For many of us, just the mention of “Orchard House” or “limes” or even the phrase “Jo! Your one beauty!” is enough to trigger a tidal wave of nostalgia. Louisa May Alcott’s Little Women has been a girlhood staple for generations of bookish young women since its publication in 1869. Whether we're talking sweet and domestic Meg, spirited writer Jo, selfless Beth, or beautiful and artistic Amy, everyone has a favorite Little Woman. (But let’s be honest: For the bookish, it’s almost always Jo). I recently revisited Little Women, and started wondering what the March sisters would be like if, instead of the stars of a centuries-old childhood classic, they were actually our contemporaries, hangin' out in 2014? A vast array of political, medical, and technological advancements have transformed society in the almost 150 years since Alcott wrote her novel. So, how would these modern developments affect these heroines? How would Meg handle Pinterest? Would Jo still write what we now know as "genre fiction"? Would Amy marry Laurie? And Beth! What. Would. Happen. To. Beth.Instead of just musing, I went for it. Here's my vision of the Marches, 2k14:
Meg and her husband John live in a trendy suburb with a good school system. Meg’s twins are still named Demijohn and Daisy, and as Meg often points out — with a note of pride in her voice — they are the only kids in their year with those names. Meg used to be a stay-at-home mom with a borderline-unhealthy Pinterest addiction, but the DSLR camera she received last Christmas transformed her into a bonafide mommy-blogger. Every meal, craft, and family project is lovingly described, photographed, and shared with her 149 devoted followers. What her feed never shows, however, are those frazzled first few attempts: the jelly that couldn’t gel, that soufflé that never rose, and the “easy 2-minute updo” that just wouldn’t hold. Meg has never quite gotten the hang of doing it right the first time; she’s deeply embarrassed by this, but Jo insists it makes her more "relatable."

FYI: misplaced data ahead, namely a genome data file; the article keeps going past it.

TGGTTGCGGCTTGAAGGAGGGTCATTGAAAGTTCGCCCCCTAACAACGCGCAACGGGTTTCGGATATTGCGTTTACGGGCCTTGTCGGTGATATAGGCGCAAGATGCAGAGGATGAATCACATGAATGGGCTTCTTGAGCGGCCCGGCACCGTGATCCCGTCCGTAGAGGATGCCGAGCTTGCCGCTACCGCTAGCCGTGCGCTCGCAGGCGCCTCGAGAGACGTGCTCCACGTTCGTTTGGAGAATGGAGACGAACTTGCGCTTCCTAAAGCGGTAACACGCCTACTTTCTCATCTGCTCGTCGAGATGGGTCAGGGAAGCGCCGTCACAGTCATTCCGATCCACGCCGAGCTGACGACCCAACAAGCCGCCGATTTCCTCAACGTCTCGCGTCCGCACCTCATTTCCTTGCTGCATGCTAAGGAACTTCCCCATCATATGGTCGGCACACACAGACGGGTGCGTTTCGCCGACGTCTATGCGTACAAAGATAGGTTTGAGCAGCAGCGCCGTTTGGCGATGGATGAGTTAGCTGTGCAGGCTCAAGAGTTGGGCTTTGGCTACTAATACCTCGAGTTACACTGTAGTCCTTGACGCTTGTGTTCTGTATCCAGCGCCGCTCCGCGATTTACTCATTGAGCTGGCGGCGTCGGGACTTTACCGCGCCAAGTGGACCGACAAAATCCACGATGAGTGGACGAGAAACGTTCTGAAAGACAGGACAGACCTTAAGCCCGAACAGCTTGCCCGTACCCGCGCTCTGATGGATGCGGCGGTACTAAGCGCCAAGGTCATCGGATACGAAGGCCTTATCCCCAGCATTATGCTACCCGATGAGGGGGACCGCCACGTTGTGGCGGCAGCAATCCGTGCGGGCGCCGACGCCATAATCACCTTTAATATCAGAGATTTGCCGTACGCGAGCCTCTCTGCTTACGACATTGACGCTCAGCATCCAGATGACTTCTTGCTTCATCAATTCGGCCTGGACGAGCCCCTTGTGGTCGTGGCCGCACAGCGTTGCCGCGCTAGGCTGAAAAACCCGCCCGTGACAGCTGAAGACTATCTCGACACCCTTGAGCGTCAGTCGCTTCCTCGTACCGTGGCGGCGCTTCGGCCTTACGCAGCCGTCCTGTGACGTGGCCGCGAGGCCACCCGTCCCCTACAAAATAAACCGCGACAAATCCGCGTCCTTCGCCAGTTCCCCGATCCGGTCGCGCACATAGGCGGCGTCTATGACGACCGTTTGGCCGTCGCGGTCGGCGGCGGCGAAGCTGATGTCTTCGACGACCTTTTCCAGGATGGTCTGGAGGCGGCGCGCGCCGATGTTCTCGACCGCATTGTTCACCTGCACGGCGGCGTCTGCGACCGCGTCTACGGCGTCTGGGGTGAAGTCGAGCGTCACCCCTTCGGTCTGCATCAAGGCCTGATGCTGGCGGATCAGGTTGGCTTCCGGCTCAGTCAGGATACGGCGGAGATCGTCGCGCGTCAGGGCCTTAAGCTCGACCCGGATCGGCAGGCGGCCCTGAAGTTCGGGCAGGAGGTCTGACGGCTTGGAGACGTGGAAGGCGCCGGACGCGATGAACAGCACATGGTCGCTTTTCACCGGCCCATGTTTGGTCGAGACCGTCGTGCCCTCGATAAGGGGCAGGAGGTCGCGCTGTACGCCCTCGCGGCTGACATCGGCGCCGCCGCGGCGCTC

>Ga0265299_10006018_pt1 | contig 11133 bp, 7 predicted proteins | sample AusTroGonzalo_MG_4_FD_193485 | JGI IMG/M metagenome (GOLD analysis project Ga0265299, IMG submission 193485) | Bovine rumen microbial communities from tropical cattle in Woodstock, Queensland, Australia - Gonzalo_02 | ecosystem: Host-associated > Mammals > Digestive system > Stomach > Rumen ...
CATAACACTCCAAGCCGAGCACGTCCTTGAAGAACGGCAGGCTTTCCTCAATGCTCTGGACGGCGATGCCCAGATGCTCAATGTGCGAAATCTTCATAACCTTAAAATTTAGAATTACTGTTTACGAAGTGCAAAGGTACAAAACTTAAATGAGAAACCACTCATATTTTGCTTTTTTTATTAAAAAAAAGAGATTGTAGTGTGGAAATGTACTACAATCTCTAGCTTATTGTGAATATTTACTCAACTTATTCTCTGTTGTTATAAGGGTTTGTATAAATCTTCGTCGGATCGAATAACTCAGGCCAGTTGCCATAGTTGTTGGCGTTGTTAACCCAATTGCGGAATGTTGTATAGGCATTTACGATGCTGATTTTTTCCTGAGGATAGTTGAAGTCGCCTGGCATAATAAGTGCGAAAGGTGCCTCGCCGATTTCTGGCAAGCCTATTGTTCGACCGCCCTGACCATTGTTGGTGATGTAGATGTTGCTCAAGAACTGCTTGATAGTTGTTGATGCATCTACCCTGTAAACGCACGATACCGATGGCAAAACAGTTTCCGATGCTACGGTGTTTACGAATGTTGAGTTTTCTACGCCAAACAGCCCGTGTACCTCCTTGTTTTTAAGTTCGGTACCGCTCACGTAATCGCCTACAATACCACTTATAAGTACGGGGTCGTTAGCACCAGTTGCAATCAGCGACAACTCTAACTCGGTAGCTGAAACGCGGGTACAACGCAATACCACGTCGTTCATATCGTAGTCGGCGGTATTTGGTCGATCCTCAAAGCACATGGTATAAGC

While still in teacher’s college, Jo achieved Internet fame as a wildly popular fanfic writer. Eventually she was able to parlay that fame into the successful sale of her manuscript, a YA urban fantasy novel. All of this is much to the chagrin of her colleague and long-term romantic partner, Freddie Bhaer, a creative writing MFA graduate who would prefer to see Jo channel her talents into more “worthwhile” pursuits. On this particular subject, Jo just ignores him. She knows that entertaining, moving, and inspiring young women (and making a decent buck in the process) is plenty worthy, thankyouverymuch.
Like any smart writer early in her career, Jo has decided to keep her day job; she teaches English at a private boys’ school. Every year she has to fight to keep Austen on the syllabus along with Hemingway and Salinger, but every year she wins. #personalvictory. In 2009, Jo got caught up in one of Beth’s charity drives (this one benefiting Locks of Love) and shaved off all her hair. She has rocked the pixie ever since.
Beth… lives! Thanks to modern medicine, Beth was given the meds regimen she needed to fully recover from scarlet fever. Ever the giver, Beth has devoted herself to others in both her professional and personal lives. She's overworked and underpaid, but blissfully happy at a non-profit that supports recently immigrated families. Beth also fosters stray cats for a local rescue; in fact, she met her girlfriend, Izzie, when she came to adopt one of Beth’s foster kitties. Izzie always jokes that the only reason Beth agreed to go out with her was to see Peanut again.
The one thing Beth does just for herself is play the piano — beautifully. Some evenings and weekends, Izzie sings jazz standards at a local coffee shop, and she’s always trying to convince Beth to be her accompanist. Beth hasn’t agreed yet, but maybe someday she will.
A graduate of the Sorbonne’s arts program, Amy now works part-time at Anthropologie. She recently had her first art opening, a collection of multi-media selfies called Self: A Deconstruction of Vanity at a local gallery. Her work received positive reviews from a handful of alternative art blogs, but she only managed to sell a couple of the pieces.
Amy has a mountain of student debt, but she isn’t too worried about it right now; she suspects she’ll inherit some money when her Aunt and Uncle Carroll pass. Still, she was relieved when Jo pulled some strings and got her work creating the cover art for Jo’s new series (the two have long since buried the hatchet about that time that Amy threw Jo’s external hard drive in the toilet; Jo backs her work up on the cloud now, anyway). Amy has had a series of artsy boyfriends and girlfriends, but she always comes back to her first love, Laurie. She knows he’s planning on proposing soon, and when he does, she’ll say yes.
Images: Columbia Pictures (1); tumblr (2); Giphy (2)